Coastal Ecology and Management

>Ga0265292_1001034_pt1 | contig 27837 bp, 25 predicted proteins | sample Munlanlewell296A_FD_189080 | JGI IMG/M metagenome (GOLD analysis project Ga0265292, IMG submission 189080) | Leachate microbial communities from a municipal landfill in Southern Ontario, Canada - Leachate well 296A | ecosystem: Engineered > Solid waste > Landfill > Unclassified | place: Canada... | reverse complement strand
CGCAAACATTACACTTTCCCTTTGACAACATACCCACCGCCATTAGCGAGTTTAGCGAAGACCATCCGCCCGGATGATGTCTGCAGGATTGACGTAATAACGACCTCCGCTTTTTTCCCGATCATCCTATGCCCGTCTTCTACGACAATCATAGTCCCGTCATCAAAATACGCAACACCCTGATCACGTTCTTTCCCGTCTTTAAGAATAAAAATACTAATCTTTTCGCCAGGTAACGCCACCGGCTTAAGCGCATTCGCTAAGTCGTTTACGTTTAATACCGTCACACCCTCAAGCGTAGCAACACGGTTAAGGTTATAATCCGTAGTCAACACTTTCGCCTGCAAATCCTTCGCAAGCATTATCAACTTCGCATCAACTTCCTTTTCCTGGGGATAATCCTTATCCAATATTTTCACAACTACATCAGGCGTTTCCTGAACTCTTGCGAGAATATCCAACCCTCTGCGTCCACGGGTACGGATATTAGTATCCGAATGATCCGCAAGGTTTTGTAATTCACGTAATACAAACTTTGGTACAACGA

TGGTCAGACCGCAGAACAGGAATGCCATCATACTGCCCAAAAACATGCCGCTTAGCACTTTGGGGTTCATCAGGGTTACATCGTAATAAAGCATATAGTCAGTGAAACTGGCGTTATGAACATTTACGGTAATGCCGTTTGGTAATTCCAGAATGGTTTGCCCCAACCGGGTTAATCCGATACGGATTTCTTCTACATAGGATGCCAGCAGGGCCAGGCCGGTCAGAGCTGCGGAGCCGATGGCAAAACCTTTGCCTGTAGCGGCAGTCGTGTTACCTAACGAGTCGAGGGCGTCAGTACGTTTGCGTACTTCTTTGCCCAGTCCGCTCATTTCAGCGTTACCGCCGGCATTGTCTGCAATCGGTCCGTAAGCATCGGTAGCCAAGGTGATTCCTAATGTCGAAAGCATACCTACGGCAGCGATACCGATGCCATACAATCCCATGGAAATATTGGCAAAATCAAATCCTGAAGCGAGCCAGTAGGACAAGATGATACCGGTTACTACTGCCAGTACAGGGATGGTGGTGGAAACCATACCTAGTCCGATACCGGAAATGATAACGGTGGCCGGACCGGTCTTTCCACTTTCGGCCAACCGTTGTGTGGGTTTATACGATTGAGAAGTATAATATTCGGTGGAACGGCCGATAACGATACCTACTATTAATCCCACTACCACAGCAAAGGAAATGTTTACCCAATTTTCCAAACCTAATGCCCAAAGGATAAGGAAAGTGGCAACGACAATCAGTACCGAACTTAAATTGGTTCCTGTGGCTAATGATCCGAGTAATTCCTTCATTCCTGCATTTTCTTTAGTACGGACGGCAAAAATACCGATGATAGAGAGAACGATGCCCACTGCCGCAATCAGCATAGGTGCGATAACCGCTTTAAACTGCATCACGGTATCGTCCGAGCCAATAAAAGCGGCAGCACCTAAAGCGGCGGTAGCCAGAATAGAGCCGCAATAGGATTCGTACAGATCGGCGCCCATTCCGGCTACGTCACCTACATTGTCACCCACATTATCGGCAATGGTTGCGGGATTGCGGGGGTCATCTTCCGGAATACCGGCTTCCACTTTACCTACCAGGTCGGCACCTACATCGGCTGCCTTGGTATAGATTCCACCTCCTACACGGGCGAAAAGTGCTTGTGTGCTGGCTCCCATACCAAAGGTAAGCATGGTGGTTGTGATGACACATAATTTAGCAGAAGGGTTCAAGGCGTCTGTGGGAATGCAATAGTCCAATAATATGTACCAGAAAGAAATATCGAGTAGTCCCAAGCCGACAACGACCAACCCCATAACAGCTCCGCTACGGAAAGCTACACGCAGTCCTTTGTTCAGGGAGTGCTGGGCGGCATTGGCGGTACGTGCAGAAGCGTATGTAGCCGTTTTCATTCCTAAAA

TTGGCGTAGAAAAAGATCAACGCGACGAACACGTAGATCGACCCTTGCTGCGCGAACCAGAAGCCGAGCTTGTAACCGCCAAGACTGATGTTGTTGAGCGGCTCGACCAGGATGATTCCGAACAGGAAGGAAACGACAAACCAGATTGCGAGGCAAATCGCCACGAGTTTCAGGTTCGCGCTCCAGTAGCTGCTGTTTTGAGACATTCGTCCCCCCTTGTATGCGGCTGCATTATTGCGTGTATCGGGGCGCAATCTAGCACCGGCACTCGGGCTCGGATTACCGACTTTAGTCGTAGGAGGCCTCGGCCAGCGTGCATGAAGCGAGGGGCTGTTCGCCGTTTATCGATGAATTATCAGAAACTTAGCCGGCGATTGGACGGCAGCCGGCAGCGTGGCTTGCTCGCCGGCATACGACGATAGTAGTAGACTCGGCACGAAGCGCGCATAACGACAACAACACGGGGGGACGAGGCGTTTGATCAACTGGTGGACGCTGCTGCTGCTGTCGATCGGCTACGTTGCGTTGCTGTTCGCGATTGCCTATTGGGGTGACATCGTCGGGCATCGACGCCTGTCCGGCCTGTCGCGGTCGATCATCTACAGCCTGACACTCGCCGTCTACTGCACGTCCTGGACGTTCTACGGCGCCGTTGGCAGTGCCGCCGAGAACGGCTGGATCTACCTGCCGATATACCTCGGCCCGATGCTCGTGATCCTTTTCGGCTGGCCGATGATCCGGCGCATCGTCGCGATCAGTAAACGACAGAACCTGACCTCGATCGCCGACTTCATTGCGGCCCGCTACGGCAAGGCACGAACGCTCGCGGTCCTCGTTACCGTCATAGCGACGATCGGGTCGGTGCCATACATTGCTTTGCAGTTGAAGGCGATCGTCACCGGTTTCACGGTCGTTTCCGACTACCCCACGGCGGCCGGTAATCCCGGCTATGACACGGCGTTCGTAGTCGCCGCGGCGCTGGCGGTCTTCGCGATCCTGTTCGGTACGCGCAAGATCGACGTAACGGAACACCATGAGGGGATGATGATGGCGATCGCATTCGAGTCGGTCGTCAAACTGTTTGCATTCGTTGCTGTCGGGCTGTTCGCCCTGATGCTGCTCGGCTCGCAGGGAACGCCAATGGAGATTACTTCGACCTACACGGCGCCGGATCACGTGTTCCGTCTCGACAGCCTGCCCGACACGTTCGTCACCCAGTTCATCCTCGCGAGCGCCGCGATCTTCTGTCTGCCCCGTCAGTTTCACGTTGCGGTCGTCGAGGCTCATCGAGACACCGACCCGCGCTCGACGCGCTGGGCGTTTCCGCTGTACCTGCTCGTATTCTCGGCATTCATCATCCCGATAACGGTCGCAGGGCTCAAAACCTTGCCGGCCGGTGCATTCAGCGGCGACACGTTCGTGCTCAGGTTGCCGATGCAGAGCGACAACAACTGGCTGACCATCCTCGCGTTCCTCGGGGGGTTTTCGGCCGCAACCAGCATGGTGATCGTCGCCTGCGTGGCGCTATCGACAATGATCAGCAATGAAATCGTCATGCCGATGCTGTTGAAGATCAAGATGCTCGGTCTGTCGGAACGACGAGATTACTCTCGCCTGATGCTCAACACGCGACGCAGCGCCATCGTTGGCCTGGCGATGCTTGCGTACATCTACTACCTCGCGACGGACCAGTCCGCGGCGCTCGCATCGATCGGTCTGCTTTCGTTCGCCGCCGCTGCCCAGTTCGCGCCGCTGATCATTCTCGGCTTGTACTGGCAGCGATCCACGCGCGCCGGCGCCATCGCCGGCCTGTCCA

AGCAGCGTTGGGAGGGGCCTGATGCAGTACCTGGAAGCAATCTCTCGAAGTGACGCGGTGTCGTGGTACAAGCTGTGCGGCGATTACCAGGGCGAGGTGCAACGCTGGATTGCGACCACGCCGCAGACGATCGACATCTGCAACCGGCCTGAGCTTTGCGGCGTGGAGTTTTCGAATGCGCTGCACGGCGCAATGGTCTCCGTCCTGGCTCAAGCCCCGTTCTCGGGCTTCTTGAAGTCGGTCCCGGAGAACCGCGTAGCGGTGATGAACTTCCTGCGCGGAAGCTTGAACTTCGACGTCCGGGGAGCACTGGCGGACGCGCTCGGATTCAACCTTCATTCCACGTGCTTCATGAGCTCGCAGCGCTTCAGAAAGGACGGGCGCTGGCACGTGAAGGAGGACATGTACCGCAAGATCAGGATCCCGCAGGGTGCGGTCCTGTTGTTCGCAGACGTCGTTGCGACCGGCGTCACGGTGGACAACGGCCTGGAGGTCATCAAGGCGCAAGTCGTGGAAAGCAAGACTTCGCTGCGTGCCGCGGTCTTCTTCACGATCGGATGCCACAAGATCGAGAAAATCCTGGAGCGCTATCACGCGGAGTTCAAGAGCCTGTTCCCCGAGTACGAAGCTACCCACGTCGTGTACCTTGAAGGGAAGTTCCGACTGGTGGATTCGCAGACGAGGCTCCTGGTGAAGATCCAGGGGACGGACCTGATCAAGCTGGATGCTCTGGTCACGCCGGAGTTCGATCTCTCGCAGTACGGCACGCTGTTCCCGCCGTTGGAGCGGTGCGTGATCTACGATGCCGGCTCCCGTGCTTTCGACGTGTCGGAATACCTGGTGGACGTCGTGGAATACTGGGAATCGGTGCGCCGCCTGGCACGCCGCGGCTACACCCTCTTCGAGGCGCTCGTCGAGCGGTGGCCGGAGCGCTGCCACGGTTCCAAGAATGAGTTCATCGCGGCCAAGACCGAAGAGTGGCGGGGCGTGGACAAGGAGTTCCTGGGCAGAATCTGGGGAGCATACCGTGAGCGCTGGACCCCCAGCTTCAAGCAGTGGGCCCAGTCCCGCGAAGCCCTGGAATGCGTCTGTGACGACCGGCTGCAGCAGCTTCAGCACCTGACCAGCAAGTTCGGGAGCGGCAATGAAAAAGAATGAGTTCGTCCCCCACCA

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Coastal landscapes are naturally dynamic, with sediments and ecosystems migrating landward in response to rising sea levels and storms. Forty-one percent of the global population lives on these shrinking lands and 77% of economic activity flows through them. Accordingly, people have sought to stabilize these eroding lands with engineered structures for socio-economic purposes. Yet, coastal stabilization projects inhibit the natural dynamism of the landscape, halting the long-term ecosystem services to society. Additionally, these projects often fail when extended beyond their designed lifetime, requiring additional economic investment to hold back the ocean.A major challenge for coastal scientists is to understand how to protect socio-economic interests against natural hazards, while also maintaining a sustainable and dynamic coastal ecosystem. Perhaps the greatest challenge that coastal managers and politicians face is how to balance the anthropogenic desire for short-term stability with long-term ecosystem sustainability.This project outcome will advance our fundamental understanding of how to manage and protect coasts. Work will aid in the direct and indirect restoration of damaged lands. It will also facilitate the coastal restoration and traditional engineering industries in the construction of new and sustainable landscapes. Strategies will be developed that help local, state, federal, international, non-profit, and private entities prevent erosion and reduce natural ecosystem and infrastructure losses to erosion, whether by sea level rise, hurricanes, or human alterations.